Karen Weaver is an Ivy League-educated consultant, scholar, speaker, and administrator with experience that includes positions as a director of Athletics, adjunct professor, and head coach for schools at the NCAA Division I, III, and small college levels. Weaver is also a television color analyst for ESPN, CBS College Sports and Big Ten Network. As a former All-American and national championship coach, Weaver is recognized as an expert in broadcast rights and new media, athletic administration, and college recruitment; and also serves as a recruiting educator for student athletes, parents, and coaches. In addition, Weaver is an athletics consultant to senior leaders in higher education.

About #CollegeChat

#CollegeChat is a live bi-monthly conversation intended for teens, college students, parents, and higher education experts on Twitter. #CollegeChat takes place on the first and third Tuesday of the month at 6 p.m. PT/ 9 p.m. ET. Questions for each #CollegeChat edition can be sent to Theresa Smith, the moderator of #CollegeChat via http://Twitter.com/collegechat, by entering questions online on the CollegeChat Facebook page or by email. More detailed information about signing up for Twitter and participating in #Collegechat can be found at http://pathwaypr.com/how-to-participate-in-a-twitter-chat .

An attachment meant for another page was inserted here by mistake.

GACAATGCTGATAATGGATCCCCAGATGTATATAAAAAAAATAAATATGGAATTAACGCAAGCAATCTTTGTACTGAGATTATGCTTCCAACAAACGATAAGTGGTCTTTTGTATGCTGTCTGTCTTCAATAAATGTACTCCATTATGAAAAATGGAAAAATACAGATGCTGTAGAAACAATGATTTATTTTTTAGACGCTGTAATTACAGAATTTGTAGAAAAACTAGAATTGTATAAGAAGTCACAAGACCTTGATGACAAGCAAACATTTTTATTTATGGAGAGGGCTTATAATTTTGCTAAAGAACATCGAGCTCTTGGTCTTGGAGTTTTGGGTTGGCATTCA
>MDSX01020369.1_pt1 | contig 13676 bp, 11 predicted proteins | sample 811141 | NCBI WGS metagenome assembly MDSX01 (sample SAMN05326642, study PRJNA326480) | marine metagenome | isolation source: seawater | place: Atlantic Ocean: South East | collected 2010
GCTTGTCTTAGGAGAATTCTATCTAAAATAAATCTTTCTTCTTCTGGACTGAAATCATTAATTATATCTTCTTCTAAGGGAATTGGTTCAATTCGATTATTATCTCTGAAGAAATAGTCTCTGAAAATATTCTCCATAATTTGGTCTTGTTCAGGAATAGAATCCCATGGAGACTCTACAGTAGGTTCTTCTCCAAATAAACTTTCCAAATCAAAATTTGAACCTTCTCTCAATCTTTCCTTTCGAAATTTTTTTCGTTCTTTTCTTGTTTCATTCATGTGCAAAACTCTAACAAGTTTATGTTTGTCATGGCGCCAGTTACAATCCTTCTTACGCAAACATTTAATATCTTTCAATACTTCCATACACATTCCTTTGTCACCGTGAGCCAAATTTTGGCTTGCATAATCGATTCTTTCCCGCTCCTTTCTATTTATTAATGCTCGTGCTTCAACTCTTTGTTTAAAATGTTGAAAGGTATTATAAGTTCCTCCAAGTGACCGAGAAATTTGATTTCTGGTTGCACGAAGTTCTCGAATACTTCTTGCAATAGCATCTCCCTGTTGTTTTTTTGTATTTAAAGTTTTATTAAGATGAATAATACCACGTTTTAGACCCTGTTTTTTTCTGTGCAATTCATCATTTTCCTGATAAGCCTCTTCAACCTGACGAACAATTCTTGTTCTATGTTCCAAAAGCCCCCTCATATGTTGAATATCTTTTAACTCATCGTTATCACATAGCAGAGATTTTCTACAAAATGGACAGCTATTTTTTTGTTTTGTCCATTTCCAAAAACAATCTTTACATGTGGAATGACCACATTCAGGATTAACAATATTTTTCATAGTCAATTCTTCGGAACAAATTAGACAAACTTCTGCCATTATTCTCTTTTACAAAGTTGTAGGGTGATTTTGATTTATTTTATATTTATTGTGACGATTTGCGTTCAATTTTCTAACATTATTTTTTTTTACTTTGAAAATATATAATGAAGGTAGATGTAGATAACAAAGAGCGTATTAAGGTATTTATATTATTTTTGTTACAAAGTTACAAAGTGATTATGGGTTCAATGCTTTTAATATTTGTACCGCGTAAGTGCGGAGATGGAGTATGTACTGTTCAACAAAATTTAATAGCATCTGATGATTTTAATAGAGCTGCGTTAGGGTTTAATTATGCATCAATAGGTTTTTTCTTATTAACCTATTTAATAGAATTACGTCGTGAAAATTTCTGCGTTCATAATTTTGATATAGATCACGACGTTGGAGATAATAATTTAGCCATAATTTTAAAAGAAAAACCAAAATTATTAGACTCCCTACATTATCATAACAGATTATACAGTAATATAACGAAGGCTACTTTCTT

Sharing the UCLA 8 Clap Heard Around the World

This. Was. Fun!

Are You Afraid of Bloggers and Social Media? Maybe You Should Be.

Creative Commons License photo credit: M i x y

Are you or your Brand afraid of bloggers and social media? Well, maybe you should be–especially if your brand is still sitting on the side lines and not listening.  Jessica Gottlieb , a powerful voice on the Internet and a mom blogger,  recently wrote two excellent posts “Five Simple Steps to Bringing a Brand to their Virtual Knees” and  “Six Tips for Brand Managers Who Might Be Afraid of Bloggers” . Gottlieb is that “Jessica Gottlieb” that started the “#MotrinMoms” backlash on Twitter in November 2008.

Gottlieb expressed her displeasure with Motrin’s ad campaign that she and others felt wasn’t supportive of new mothers and  in a series of tweets expressed that “picking on new mothers is vile.” Her tweets set off a reaction that reverberated across Twitter and then the Internet and finally the mainstream press and it wasn’t until Monday that Motrin finally responded to the moms they were trying so hard to connect with but by then the damage was done http://www.web-strategist.com/blog/2008/11/17/motrin-mothers-groundswell-by-the-numbers/ .In just a weekend, the mommy bloggers had mobilized and expressed their anger in their own blogs, on Twitter, on FaceBook where they created a “Boycott Motrin” Group, on YouTube where they added their own videos, as well as on Flickr. That same weekend the controversy was picked up by mainstream media including the New York Times http://parenting.blogs.nytimes.com/2008/11/17/moms-and-motrin/?scp=1&sq=Motrin%20Moms%202008&st=cse